Stairs are a prominent feature of most homes, so getting the design right is vital. A gorgeous staircase can make a amazing centrepiece to impress your guests, in addition to serving a practical function. But looks are just part of this story – security is another very important issue. Many older staircases fall short of modern standards, so replacing your stair banisters will help bring your house up to scratch. Here are a few Choices you will need to Create:

Which materials?

Most household staircases are produced from wood, but metal and glass are gaining popularity. Timber will still be part of the staircase, at least as much as the treads and supporting structure are involved, but you can opt to combine wooden stairs parts with glass panels or steel spindles (also referred to as balusters) for a more modern appearance. Wood is a beautifully warm, versatile material that will suit any setting. It’s excellent for a wide selection of layouts, including curved staircase, turned newels and unique styles of handrail. Wooden stair spindles, in particular, can be easily worked into all types of decorative shapes – or left plain for a minimalist look.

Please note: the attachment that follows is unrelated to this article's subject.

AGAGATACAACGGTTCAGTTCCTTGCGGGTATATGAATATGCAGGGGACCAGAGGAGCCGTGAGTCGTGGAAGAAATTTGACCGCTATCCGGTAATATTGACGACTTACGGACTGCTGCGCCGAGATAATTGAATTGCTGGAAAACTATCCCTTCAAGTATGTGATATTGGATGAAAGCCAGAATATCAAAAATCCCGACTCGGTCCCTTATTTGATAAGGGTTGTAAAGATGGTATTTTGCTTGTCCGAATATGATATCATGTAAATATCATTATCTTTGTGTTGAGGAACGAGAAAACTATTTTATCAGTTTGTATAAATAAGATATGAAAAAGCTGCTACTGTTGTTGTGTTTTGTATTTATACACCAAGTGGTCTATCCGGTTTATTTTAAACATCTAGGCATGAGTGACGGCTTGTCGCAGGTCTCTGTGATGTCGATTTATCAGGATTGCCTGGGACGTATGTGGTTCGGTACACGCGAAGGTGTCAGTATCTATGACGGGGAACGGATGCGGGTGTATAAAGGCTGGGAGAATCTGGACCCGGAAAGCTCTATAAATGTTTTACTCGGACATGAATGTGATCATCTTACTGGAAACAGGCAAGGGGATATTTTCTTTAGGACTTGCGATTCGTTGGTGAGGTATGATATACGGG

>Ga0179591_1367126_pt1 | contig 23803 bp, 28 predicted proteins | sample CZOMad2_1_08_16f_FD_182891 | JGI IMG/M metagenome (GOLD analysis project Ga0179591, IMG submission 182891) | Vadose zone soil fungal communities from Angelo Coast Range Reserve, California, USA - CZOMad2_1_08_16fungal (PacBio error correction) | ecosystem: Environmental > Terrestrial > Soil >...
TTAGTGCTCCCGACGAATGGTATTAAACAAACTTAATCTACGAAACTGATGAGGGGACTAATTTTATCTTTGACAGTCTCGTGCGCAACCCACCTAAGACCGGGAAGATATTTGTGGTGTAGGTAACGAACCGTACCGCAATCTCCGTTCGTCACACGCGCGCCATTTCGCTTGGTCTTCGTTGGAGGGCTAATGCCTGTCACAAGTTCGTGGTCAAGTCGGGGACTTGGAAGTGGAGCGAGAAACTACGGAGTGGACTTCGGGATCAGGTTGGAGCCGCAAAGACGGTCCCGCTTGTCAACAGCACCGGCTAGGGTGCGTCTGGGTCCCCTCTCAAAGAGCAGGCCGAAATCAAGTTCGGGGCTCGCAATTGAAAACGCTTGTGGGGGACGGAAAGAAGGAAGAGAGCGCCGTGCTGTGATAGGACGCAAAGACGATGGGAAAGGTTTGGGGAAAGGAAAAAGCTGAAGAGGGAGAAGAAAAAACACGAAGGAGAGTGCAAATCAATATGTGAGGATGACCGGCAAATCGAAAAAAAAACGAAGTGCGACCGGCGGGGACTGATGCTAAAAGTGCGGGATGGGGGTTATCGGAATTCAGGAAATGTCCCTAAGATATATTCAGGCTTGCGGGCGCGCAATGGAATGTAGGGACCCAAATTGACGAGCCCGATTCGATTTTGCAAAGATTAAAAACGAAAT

Metallic stair balusters formed to resemble wrought iron are really popular now, with a large selection of both traditional and modern designs available on the market. Durable and decorative, they can easily be painted to match the rest of the decor if needed. You may also obtain chrome or brushed nickel effect stair spindles for an ultra-modern texture. Glass panels may look stunning on a banister rail, and are best for poorly lit spaces since they allow light to flow freely around the room. They can be put together with wooden or metal handrails and newels – as well as glass treads, for anybody eager to bring some contemporary glamour.

Which handrail design?

There are two main kinds of handrail system: post-to-post and over-the-post. The most powerful, most popular and economical design is post-to-post. In this system, the handrail runs between the newels and is fitted to the sides of the newel posts with traditional mortise and tenon joints. Within an over-the-post configuration, also referred to as a continuous handrail system, the rail runs on the top of the newel posts, often ending in a decorative swirl called a volute. This layout is more elaborate and eye-catching, but a little less sturdy than the post-to-post system. But it can look stunning and is considered as an indication of quality by buyers.

Staircase safety

When revamping your staircase, you can take the chance to bring them up to date concerning safety in addition to style. The most important modern law, brought in to stop tiny children getting trapped, is that no gap anywhere on a stairs ought to be large enough to get a 100mm sphere to pass through.